The main growth pattern for HBL is described as ‘saltatory’ growth that is characterized by periods of quiescence (2.1 ± 1.6 years) and interspersed periods of rapid growth (1.1 ± 1.3 years). Heterogeneity exists, featuring linear and exponential growth patterns rather than biphasic patterns, which are also associated with VHL disease [8]. While benign, these lesions can become severely morbid and potentially lethal. Symptoms emerge primarily due to the mass effect caused by the primary tumor as well as the development of peritumoral cystic lesions and pericystic edema, which are present in an estimated 70% to 75% of cerebellar symptomatic tumors [9,10]. Lesions in the cerebellum can also create hydrocephalus. These cystic lesions are more common in the cerebellum than any other CNS location and are strong predictor of symptoms. Compared with VHL-associated tumors, sporadic lesions are generally larger and are more often accompanied by a cystic component [11]. There is a wide degree of heterogeneity in the reported frequency of associated symptomology, with reported rates of headaches (12–75%), gait ataxia (12–64%), dysmetria (29–64%), and nausea/vomiting(8–34%) being highly heterogenous [9,12,13]. Interestingly, these tumors are seldom, although uniquely, associated with paraneoplastic polycythemia [14].
Imaging is the primary diagnostic modality used to identify HBLs. Because of the generally indolent and saltatory course of this disease, long-term screening is required, and a short lapse of non-recurrence is not indicative of future control. Given their highly variable growth trajectory, radiographic progression is generally not considered an implicit indication for treatment, either by surgery or stereotactic radiosurgery (SRS). However, identifying lesions bound to become symptomatic and suitable for early intervention remains challenging [6,12,15].
When treatment is indicated, surgical management is considered the standard of care and is historically considered to be curative in VHL patients [6]. This is not the case for sporadic hemangioblastomas, which display excellent short term local control but a retreatment rate of up to 40% [11]. On the other hand, radiotherapy is generally indicated for difficult-to-resect or residual disease cases. Although conventional fractionation regimen has historically been the primary option for the radiotherapeutic management of HBLs, SRS is now considered the gold standard for lesions under 3 cm [16]. Pooled analyses have shown SRS to be well tolerated, with a median adverse event rate of 3.1%, most commonly consisting of hydrocephalus, peritumoral edema, radiation necrosis, nausea/vomiting, and headaches [16]. While available data are highly variable, SRS generally demonstrates excellent local control for both VHL and sporadic lesions with a pooled 5-year PFS of 88.43% [16]. There is, however, a paucity of data on the effect of SRS on long-term control, especially in the context of sporadic HBLs. The long-term effectiveness of SRS in sporadic HBLs as well as the identification of the most appropriate candidates for its use demand further investigations.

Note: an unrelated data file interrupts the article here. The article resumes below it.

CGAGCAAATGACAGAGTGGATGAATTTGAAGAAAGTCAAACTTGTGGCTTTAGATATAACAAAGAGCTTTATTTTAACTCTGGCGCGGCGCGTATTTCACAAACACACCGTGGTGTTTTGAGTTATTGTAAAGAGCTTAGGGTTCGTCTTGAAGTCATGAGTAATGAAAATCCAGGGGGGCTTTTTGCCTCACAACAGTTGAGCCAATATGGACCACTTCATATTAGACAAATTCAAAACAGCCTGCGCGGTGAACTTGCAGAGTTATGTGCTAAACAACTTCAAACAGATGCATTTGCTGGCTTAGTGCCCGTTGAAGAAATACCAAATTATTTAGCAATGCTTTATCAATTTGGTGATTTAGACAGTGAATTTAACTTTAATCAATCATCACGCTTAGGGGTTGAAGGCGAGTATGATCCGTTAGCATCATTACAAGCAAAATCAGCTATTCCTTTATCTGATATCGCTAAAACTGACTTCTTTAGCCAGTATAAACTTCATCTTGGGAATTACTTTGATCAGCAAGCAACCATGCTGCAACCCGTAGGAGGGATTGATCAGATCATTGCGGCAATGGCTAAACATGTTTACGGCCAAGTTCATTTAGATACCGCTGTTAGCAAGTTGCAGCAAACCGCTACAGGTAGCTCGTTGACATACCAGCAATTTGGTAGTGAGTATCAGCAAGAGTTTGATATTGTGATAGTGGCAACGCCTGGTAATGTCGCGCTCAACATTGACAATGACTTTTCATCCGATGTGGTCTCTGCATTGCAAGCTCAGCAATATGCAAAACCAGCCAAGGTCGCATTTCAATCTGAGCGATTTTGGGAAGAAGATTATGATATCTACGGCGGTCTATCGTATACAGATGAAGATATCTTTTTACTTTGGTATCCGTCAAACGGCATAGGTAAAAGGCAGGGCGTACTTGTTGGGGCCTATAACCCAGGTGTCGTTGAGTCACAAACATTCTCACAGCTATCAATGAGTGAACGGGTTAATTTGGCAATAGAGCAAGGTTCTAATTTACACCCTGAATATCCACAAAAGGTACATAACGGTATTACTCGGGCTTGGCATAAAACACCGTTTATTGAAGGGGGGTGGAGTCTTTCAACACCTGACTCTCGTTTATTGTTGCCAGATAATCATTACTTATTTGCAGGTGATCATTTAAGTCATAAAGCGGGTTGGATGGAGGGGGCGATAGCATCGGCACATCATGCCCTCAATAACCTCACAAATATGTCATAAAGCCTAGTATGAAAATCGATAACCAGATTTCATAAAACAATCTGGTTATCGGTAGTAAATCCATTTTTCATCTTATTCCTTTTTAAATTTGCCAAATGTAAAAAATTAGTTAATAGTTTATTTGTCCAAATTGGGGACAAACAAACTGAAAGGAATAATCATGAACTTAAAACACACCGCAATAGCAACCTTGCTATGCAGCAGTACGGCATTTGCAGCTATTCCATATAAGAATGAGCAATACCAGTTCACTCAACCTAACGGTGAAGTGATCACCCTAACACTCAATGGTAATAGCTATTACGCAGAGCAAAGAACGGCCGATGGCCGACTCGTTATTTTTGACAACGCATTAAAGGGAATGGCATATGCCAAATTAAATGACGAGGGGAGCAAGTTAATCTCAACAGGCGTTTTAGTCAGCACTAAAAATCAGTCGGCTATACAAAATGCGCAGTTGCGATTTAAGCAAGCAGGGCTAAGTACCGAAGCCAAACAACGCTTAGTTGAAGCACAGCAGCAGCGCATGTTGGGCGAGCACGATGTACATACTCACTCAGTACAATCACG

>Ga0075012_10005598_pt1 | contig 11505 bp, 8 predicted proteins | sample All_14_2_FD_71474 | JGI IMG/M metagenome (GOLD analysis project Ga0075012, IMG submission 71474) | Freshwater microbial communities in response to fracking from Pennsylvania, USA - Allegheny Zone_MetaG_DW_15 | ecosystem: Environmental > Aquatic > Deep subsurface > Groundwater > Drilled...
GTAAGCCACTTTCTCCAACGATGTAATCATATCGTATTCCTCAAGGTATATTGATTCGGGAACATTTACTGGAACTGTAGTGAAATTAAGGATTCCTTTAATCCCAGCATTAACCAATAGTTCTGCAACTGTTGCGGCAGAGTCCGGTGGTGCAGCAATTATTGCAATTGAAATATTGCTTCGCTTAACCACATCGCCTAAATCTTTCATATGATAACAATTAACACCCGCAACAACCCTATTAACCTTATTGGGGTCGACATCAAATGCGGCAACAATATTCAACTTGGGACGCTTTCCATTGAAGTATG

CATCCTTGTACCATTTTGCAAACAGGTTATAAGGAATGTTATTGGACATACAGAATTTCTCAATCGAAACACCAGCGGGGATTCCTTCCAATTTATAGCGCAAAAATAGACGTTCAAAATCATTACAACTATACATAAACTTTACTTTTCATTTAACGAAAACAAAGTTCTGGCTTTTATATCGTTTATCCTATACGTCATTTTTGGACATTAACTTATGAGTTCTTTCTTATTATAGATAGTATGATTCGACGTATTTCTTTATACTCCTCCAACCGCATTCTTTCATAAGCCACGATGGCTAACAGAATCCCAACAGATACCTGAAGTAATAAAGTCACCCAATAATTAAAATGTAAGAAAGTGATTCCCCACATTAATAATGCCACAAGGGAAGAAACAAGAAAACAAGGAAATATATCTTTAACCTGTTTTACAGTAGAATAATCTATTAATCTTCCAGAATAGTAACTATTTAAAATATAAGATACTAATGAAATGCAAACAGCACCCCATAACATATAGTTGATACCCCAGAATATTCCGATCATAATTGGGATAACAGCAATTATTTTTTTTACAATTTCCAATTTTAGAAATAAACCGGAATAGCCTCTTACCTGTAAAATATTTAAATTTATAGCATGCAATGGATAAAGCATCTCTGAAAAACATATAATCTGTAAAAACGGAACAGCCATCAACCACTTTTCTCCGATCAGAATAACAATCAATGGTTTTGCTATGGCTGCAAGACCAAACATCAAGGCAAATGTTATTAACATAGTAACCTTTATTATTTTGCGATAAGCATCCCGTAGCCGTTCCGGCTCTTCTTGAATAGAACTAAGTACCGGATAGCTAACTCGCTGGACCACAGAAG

In this article, we report our experience with a previously resected sporadic, cerebellar HBL with cystic components, which was treated at recurrence with SRS. Unfortunately, the patient subsequently relapsed again and passed away. We discuss early treatment indications for such lesions and present data supporting clinical decision making for their management.

2. Case Presentation

The patient, at presentation, was a 56-year-old male. He had no relevant past medical history and was overall healthy, with no allergies nor regular medications noted at the time of diagnosis and a smoking history of approximately 25 pack years. At the time, he worked in an industrial setting in which he operated heavy machinery. No family history appeared to be suggestive of VHL disease. The patient had reported a 2-week history of worsening balance issues, which made ambulating difficult. He denied B symptoms, nausea and vomiting, headaches, changes in vision, seizures, and any loss of consciousness. Upon physical examination, the patient was alert and oriented. His pupils were equal and reactive to light. Right-to-left nystagmus was found. Speech was normal and fluent. Light dysmetria was noted, which was worse on the right compared with the left. Power testing and reflexes were normal. The Romberg test was positive. The patient’s gait was noted as slightly widened.